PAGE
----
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How to make your marketing more persuasive

Marketing is all about persuasion, isn’t it? I mean, you invest time and energy into convincing consumers that your product or service is the cat’s whiskers and that they need it in their lives if they’re going to stand any chance of being happy ever again.

But how exactly do you persuade them without being obvious? The 2017 Edelman Trust Barometer has found that customer trust at an all-time low (in 17 countries, no less), with fake news flying about and one too many big brand names proving themselves to be more than a little tricksy.

We’re living in an age where customers need to see the proof of the pudding before they’re going to fork over the dough and pledge their loyalty to you.

So today, our lesson is on persuasion. Covert persuasion.*


Forming your persuasive foundation

Before we get into the copy techniques, you need a solid foundation for customer trust. I’m not interested in helping anyone con anyone else.

You need to show that you’re providing true value, that you are responsive to customer queries and complaints and that you have enough genuine social proof from other customers or clients.

People aren’t idiots. They’re wise to phoney discounts that aren’t as good as they look. They know what cliché advertising language looks like—they see it all the time. Constantly, in fact.

These persuasive techniques will work best when used with a solid foundation of customer trust or brand integrity. So don’t be messin’.

 

Use emotional language

How customers they feel when they use the service? How will they feel when they don’t? We’ve talked about the power of emotional language on the jot jot boom blog before and that’s because it’s goddamn persuasive and tends to get a faster reaction from customers than copy based on logic.

When you use words like ‘love’, ‘hate’, ‘need’, ‘want’, you’re playing into a primal need for emotional connection. It also goes hand in hand with storytelling. People can’t resist reading a story—we’re hardwired for it. Paint a picture and invite them into it.

 

Create a sense of urgency

Urgency is one of the fundamentals of human psychology. It makes us shut down our logical side and act with impulse. Unfortunately it’s also a really overused, totally transparent way to market, so you’ll have to do it carefully (and definitely don’t do it all the time). The urgency should feel genuine, incentives like early bird specials are finite, genuinely urgent and also make the customer feel special.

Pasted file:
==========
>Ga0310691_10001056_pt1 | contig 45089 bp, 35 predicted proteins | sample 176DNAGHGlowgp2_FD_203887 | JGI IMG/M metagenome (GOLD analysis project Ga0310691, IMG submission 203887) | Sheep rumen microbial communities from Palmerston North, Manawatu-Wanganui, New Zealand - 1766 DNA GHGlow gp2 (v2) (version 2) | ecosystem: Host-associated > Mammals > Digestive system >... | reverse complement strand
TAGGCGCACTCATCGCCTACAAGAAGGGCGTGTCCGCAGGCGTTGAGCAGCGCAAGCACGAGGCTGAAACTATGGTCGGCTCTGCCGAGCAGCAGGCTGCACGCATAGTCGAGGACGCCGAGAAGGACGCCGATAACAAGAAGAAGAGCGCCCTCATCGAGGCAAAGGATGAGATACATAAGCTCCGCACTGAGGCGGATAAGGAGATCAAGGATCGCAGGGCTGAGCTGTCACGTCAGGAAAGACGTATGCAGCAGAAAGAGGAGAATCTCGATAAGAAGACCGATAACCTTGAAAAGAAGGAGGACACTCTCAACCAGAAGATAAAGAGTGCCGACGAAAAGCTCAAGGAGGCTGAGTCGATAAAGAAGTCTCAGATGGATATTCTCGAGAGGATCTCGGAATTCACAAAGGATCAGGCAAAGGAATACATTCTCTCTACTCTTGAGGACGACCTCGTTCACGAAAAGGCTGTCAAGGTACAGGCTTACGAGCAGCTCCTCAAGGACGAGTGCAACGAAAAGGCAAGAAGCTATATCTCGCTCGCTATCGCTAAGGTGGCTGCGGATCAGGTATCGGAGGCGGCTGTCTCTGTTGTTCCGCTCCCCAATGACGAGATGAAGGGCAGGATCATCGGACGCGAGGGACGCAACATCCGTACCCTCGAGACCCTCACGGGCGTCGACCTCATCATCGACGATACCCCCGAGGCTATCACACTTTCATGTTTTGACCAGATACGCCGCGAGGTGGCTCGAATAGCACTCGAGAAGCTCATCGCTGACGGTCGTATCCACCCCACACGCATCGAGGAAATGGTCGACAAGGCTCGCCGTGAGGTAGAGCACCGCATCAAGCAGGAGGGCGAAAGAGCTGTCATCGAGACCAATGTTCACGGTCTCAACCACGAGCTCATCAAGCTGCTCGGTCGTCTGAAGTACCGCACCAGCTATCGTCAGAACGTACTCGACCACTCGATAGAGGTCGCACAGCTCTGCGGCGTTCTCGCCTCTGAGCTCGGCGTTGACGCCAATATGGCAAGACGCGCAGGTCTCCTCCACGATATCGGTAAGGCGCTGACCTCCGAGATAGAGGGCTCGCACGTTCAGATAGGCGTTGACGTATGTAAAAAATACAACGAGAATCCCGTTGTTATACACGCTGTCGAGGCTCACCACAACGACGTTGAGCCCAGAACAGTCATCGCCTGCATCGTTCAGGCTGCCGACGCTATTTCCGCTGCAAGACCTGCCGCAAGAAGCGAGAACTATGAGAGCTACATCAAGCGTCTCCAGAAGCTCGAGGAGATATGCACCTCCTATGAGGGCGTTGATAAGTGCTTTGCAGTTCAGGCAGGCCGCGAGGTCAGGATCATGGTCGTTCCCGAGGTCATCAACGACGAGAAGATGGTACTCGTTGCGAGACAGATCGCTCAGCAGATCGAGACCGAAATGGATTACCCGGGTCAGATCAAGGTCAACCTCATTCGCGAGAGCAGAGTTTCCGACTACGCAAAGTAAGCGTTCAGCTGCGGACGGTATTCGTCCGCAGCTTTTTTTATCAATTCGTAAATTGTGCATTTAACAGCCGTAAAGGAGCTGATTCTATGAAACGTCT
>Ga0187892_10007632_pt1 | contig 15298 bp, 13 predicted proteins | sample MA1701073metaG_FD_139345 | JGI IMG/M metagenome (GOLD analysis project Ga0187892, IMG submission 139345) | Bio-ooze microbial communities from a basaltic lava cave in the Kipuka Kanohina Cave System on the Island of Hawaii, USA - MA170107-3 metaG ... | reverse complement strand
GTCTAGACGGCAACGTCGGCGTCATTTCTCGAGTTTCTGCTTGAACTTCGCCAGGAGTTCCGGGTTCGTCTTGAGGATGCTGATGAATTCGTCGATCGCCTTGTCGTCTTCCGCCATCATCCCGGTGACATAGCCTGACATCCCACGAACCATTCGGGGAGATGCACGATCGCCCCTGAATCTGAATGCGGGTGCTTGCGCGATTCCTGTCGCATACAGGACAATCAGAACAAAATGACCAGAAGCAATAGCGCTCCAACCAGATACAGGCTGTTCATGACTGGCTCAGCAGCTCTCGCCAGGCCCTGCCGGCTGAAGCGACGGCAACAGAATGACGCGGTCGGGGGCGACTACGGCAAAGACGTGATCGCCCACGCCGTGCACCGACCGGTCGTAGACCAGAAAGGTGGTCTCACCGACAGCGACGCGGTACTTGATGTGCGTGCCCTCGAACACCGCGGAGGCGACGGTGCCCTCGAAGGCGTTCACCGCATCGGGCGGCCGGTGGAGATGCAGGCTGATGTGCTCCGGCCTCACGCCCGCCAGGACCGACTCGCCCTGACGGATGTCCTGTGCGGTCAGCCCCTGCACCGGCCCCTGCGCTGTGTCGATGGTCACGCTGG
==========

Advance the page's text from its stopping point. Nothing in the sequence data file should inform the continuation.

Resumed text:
Dabble in some rhetoric

People have been using the fine art of rhetoric to persuade the masses since year dot. It’s nothing short of an art form. It’s not just brill for writing persuasive copy, either; it also provides a hella good way to inject some freshness and creativity into tired writing.

Throw in techniques like aposiopesis, repetition and alliteration and get all old skool on your writing technique. If it didn’t work, why the heck would people still be using it?!

 

Invest time in your CTA

The cherry on your copy cake is the CTA. Without a good one, the rest of the content may as well get its coat and leave. Ain’t nobody converting without a properly thought-out CTA button.

This is at its most effective when you consider where the customer is in their journey and the approach you’ve taken with the rest of the copy. It should be relevant, it should be clear and it should tell them exactly what a response looks like and achieves. It should compel them to take further action.

If you’ve written a really touching, persuasive letter for a charity about how little Sally needs donations so she can go to school, a good CTA would be something along the lines of:

I’d like to help Sally
Help Sally
Make a donation and help Sally

You get the picture. Bottling it and writing something vague like: “Get in touch today” or “Call now” falls a little short. Don’t you think? I’ve just finished reading a letter about Sally, her personal story has touched me. It’s her I want to help.

 

Bob’s your uncle, that’s how it’s done. There are many other incredible techniques for writing persuasive copy and this is merely the tip of the iceberg, but more than enough to get you started. If you really feel like you CBA, pop me an email and I’ll do it for you. Nae probs.

 

 

*Not to be confused with lying or trickery. That’s strictly reserved for D-bags.

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